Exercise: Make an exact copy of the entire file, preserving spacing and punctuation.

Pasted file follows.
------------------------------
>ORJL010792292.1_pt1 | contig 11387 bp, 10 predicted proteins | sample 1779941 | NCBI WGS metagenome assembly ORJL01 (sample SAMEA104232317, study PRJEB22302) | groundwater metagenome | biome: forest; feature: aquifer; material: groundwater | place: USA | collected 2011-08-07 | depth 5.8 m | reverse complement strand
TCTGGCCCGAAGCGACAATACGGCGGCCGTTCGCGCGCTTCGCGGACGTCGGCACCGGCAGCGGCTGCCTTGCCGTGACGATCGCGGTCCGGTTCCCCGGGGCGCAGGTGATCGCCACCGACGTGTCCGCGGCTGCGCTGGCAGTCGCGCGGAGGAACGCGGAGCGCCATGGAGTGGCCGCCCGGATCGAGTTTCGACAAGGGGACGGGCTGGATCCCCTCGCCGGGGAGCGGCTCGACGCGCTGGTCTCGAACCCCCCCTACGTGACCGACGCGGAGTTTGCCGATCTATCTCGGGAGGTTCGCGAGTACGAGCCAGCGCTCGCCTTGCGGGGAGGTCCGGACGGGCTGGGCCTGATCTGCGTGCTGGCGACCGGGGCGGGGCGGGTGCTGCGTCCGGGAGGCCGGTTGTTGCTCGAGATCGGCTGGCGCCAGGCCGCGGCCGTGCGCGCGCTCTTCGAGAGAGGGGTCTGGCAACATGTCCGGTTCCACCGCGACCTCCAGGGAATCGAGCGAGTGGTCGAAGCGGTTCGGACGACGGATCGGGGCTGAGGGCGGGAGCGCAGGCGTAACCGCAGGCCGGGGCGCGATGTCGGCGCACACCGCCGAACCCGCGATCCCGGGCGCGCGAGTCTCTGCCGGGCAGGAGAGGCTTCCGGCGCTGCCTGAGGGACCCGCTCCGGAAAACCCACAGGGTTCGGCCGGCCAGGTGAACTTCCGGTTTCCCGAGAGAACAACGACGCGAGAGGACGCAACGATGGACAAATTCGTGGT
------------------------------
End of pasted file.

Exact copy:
>ORJL010792292.1_pt1 | contig 11387 bp, 10 predicted proteins | sample 1779941 | NCBI WGS metagenome assembly ORJL01 (sample SAMEA104232317, study PRJEB22302) | groundwater metagenome | biome: forest; feature: aquifer; material: groundwater | place: USA | collected 2011-08-07 | depth 5.8 m | reverse complement strand
TCTGGCCCGAAGCGACAATACGGCGGCCGTTCGCGCGCTTCGCGGACGTCGGCACCGGCAGCGGCTGCCTTGCCGTGACGATCGCGGTCCGGTTCCCCGGGGCGCAGGTGATCGCCACCGACGTGTCCGCGGCTGCGCTGGCAGTCGCGCGGAGGAACGCGGAGCGCCATGGAGTGGCCGCCCGGATCGAGTTTCGACAAGGGGACGGGCTGGATCCCCTCGCCGGGGAGCGGCTCGACGCGCTGGTCTCGAACCCCCCCTACGTGACCGACGCGGAGTTTGCCGATCTATCTCGGGAGGTTCGCGAGTACGAGCCAGCGCTCGCCTTGCGGGGAGGTCCGGACGGGCTGGGCCTGATCTGCGTGCTGGCGACCGGGGCGGGGCGGGTGCTGCGTCCGGGAGGCCGGTTGTTGCTCGAGATCGGCTGGCGCCAGGCCGCGGCCGTGCGCGCGCTCTTCGAGAGAGGGGTCTGGCAACATGTCCGGTTCCACCGCGACCTCCAGGGAATCGAGCGAGTGGTCGAAGCGGTTCGGACGACGGATCGGGGCTGAGGGCGGGAGCGCAGGCGTAACCGCAGGCCGGGGCGCGATGTCGGCGCACACCGCCGAACCCGCGATCCCGGGCGCGCGAGTCTCTGCCGGGCAGGAGAGGCTTCCGGCGCTGCCTGAGGGACCCGCTCCGGAAAACCCACAGGGTTCGGCCGGCCAGGTGAACTTCCGGTTTCCCGAGAGAACAACGACGCGAGAGGACGCAACGATGGACAAATTCGTGGT